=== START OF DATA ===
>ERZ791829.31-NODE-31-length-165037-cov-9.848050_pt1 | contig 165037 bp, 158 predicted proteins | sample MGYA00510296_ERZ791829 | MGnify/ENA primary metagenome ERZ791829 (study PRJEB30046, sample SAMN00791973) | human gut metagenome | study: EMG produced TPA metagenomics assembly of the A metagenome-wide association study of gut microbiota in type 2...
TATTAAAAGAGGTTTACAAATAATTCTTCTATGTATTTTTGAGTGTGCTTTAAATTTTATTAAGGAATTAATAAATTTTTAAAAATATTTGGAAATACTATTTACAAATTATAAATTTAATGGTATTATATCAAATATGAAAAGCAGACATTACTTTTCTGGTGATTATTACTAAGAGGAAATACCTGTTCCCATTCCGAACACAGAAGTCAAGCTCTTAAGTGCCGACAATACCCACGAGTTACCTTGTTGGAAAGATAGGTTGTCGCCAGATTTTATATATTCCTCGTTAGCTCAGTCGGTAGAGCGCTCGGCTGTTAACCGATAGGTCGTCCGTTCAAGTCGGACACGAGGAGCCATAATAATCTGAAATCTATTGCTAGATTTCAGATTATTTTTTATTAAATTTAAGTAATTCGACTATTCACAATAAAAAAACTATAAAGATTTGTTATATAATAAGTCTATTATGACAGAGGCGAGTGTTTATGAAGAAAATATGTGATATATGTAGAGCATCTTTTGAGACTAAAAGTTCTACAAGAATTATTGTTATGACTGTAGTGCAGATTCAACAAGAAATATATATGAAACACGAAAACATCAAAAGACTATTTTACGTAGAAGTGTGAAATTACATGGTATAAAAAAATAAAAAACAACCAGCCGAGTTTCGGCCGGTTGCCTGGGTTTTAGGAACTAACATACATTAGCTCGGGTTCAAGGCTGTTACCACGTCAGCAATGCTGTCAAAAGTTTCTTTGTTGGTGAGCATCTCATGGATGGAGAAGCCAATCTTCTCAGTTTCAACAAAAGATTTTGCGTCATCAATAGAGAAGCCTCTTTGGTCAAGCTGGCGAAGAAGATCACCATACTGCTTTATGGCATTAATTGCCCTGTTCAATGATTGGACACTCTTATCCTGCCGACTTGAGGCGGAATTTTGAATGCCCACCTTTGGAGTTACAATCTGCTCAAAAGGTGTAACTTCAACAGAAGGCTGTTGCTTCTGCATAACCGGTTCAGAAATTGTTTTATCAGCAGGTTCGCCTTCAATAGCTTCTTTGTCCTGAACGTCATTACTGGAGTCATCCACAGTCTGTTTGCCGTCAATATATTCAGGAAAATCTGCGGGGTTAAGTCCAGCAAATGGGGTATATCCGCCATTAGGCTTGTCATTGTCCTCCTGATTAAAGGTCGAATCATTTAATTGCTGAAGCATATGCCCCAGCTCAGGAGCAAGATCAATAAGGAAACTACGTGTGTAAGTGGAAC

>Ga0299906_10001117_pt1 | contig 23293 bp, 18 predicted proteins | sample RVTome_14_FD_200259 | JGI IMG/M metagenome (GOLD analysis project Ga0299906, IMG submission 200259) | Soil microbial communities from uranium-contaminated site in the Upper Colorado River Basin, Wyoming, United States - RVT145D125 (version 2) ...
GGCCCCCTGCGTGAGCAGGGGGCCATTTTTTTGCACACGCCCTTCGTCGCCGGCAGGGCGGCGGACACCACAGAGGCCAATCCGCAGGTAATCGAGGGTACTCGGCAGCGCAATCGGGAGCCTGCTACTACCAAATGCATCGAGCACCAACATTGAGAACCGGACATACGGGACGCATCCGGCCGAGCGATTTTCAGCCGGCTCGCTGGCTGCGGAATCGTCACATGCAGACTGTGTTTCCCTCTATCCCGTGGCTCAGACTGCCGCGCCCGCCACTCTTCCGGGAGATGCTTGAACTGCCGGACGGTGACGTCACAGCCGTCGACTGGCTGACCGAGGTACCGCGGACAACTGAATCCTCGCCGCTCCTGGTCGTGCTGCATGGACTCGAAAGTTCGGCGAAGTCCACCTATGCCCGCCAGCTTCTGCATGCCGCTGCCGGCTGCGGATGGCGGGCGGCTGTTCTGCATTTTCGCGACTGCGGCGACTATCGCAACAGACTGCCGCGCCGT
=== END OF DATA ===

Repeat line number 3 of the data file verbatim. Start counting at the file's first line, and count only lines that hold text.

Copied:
>Ga0299906_10001117_pt1 | contig 23293 bp, 18 predicted proteins | sample RVTome_14_FD_200259 | JGI IMG/M metagenome (GOLD analysis project Ga0299906, IMG submission 200259) | Soil microbial communities from uranium-contaminated site in the Upper Colorado River Basin, Wyoming, United States - RVT145D125 (version 2) ...